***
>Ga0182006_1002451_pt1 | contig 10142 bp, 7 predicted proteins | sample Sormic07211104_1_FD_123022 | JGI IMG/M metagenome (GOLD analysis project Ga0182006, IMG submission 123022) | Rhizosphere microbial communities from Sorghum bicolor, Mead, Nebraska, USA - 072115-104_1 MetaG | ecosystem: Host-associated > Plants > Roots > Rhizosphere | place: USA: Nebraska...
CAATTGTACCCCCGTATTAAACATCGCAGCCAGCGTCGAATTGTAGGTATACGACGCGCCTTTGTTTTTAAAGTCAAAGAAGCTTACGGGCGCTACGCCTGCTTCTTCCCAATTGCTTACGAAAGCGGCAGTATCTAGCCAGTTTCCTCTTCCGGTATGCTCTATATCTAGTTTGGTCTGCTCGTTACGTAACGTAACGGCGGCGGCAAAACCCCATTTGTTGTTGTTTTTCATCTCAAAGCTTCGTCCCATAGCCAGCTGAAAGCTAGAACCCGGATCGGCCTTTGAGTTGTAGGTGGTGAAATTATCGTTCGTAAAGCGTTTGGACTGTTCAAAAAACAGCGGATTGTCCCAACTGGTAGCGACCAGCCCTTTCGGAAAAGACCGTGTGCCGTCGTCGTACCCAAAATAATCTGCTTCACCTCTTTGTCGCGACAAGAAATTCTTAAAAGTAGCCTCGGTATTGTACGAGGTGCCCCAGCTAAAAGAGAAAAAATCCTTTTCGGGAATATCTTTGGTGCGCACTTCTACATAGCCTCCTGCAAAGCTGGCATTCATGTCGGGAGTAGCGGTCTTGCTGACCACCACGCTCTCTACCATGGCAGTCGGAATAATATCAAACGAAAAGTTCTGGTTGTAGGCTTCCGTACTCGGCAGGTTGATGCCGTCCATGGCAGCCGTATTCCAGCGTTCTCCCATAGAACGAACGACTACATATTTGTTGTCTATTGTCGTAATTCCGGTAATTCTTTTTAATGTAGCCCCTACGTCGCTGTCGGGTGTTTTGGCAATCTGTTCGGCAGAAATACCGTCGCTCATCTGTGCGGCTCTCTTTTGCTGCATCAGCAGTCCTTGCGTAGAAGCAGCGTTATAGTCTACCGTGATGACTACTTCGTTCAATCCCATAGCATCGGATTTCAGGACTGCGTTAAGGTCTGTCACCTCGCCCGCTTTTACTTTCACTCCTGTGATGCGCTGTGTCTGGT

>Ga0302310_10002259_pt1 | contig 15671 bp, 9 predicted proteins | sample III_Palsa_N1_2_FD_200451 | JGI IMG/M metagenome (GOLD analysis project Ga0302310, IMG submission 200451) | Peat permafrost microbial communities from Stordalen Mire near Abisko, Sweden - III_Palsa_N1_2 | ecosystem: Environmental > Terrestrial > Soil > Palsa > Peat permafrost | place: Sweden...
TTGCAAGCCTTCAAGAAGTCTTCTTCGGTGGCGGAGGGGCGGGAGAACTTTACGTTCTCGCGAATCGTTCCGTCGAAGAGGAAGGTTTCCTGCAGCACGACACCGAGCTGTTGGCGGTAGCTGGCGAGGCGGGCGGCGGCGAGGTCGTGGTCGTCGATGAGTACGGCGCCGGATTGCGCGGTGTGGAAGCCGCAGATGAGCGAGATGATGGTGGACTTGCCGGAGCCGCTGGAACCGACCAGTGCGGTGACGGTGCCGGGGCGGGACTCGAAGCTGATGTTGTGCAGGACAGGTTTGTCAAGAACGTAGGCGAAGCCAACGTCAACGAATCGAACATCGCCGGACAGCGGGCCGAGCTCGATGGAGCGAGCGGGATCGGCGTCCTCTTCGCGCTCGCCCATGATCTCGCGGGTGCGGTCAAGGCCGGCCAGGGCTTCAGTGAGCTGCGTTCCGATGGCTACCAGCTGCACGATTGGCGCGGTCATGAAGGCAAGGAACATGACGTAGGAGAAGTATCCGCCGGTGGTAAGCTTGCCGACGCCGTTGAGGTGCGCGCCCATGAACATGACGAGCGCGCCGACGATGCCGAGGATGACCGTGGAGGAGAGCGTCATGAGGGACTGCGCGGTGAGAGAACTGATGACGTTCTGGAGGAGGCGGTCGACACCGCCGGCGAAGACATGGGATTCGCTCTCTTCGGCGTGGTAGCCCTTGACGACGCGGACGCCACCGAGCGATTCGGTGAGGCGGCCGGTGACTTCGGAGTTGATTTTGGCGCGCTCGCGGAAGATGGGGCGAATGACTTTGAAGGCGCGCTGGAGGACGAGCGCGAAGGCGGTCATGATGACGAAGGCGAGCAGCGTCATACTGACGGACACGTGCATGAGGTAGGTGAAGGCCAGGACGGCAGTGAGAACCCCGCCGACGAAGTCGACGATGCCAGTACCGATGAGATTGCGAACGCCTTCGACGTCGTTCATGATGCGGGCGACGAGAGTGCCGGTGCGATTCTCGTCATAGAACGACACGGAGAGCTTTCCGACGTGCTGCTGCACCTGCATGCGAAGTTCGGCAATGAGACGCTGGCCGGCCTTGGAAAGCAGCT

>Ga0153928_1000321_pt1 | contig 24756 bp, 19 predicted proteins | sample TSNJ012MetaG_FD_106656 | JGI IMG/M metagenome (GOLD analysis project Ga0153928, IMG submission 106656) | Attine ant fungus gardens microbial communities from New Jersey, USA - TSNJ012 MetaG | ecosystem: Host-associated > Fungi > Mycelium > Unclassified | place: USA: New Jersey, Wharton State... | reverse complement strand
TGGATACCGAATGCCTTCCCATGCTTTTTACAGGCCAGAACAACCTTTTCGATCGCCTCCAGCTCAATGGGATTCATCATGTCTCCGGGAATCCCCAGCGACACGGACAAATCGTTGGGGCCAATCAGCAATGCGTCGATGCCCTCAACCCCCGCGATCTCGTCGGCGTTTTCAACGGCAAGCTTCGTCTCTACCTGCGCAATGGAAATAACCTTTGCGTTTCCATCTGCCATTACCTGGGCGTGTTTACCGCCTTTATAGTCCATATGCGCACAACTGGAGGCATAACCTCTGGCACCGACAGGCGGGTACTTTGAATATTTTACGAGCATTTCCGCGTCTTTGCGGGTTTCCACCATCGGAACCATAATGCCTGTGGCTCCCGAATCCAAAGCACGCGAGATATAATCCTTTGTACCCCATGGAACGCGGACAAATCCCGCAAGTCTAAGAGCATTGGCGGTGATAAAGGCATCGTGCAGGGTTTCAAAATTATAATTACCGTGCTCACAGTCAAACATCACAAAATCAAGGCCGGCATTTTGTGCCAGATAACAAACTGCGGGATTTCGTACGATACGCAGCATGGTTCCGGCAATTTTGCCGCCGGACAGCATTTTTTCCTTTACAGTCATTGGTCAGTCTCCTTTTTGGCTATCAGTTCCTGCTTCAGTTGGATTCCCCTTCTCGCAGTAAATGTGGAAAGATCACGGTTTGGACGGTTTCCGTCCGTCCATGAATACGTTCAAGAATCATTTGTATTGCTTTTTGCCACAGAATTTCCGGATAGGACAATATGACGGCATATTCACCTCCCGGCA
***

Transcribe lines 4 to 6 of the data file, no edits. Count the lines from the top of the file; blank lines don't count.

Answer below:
TTGCAAGCCTTCAAGAAGTCTTCTTCGGTGGCGGAGGGGCGGGAGAACTTTACGTTCTCGCGAATCGTTCCGTCGAAGAGGAAGGTTTCCTGCAGCACGACACCGAGCTGTTGGCGGTAGCTGGCGAGGCGGGCGGCGGCGAGGTCGTGGTCGTCGATGAGTACGGCGCCGGATTGCGCGGTGTGGAAGCCGCAGATGAGCGAGATGATGGTGGACTTGCCGGAGCCGCTGGAACCGACCAGTGCGGTGACGGTGCCGGGGCGGGACTCGAAGCTGATGTTGTGCAGGACAGGTTTGTCAAGAACGTAGGCGAAGCCAACGTCAACGAATCGAACATCGCCGGACAGCGGGCCGAGCTCGATGGAGCGAGCGGGATCGGCGTCCTCTTCGCGCTCGCCCATGATCTCGCGGGTGCGGTCAAGGCCGGCCAGGGCTTCAGTGAGCTGCGTTCCGATGGCTACCAGCTGCACGATTGGCGCGGTCATGAAGGCAAGGAACATGACGTAGGAGAAGTATCCGCCGGTGGTAAGCTTGCCGACGCCGTTGAGGTGCGCGCCCATGAACATGACGAGCGCGCCGACGATGCCGAGGATGACCGTGGAGGAGAGCGTCATGAGGGACTGCGCGGTGAGAGAACTGATGACGTTCTGGAGGAGGCGGTCGACACCGCCGGCGAAGACATGGGATTCGCTCTCTTCGGCGTGGTAGCCCTTGACGACGCGGACGCCACCGAGCGATTCGGTGAGGCGGCCGGTGACTTCGGAGTTGATTTTGGCGCGCTCGCGGAAGATGGGGCGAATGACTTTGAAGGCGCGCTGGAGGACGAGCGCGAAGGCGGTCATGATGACGAAGGCGAGCAGCGTCATACTGACGGACACGTGCATGAGGTAGGTGAAGGCCAGGACGGCAGTGAGAACCCCGCCGACGAAGTCGACGATGCCAGTACCGATGAGATTGCGAACGCCTTCGACGTCGTTCATGATGCGGGCGACGAGAGTGCCGGTGCGATTCTCGTCATAGAACGACACGGAGAGCTTTCCGACGTGCTGCTGCACCTGCATGCGAAGTTCGGCAATGAGACGCTGGCCGGCCTTGGAAAGCAGCT

>Ga0153928_1000321_pt1 | contig 24756 bp, 19 predicted proteins | sample TSNJ012MetaG_FD_106656 | JGI IMG/M metagenome (GOLD analysis project Ga0153928, IMG submission 106656) | Attine ant fungus gardens microbial communities from New Jersey, USA - TSNJ012 MetaG | ecosystem: Host-associated > Fungi > Mycelium > Unclassified | place: USA: New Jersey, Wharton State... | reverse complement strand
TGGATACCGAATGCCTTCCCATGCTTTTTACAGGCCAGAACAACCTTTTCGATCGCCTCCAGCTCAATGGGATTCATCATGTCTCCGGGAATCCCCAGCGACACGGACAAATCGTTGGGGCCAATCAGCAATGCGTCGATGCCCTCAACCCCCGCGATCTCGTCGGCGTTTTCAACGGCAAGCTTCGTCTCTACCTGCGCAATGGAAATAACCTTTGCGTTTCCATCTGCCATTACCTGGGCGTGTTTACCGCCTTTATAGTCCATATGCGCACAACTGGAGGCATAACCTCTGGCACCGACAGGCGGGTACTTTGAATATTTTACGAGCATTTCCGCGTCTTTGCGGGTTTCCACCATCGGAACCATAATGCCTGTGGCTCCCGAATCCAAAGCACGCGAGATATAATCCTTTGTACCCCATGGAACGCGGACAAATCCCGCAAGTCTAAGAGCATTGGCGGTGATAAAGGCATCGTGCAGGGTTTCAAAATTATAATTACCGTGCTCACAGTCAAACATCACAAAATCAAGGCCGGCATTTTGTGCCAGATAACAAACTGCGGGATTTCGTACGATACGCAGCATGGTTCCGGCAATTTTGCCGCCGGACAGCATTTTTTCCTTTACAGTCATTGGTCAGTCTCCTTTTTGGCTATCAGTTCCTGCTTCAGTTGGATTCCCCTTCTCGCAGTAAATGTGGAAAGATCACGGTTTGGACGGTTTCCGTCCGTCCATGAATACGTTCAAGAATCATTTGTATTGCTTTTTGCCACAGAATTTCCGGATAGGACAATATGACGGCATATTCACCTCCCGGCA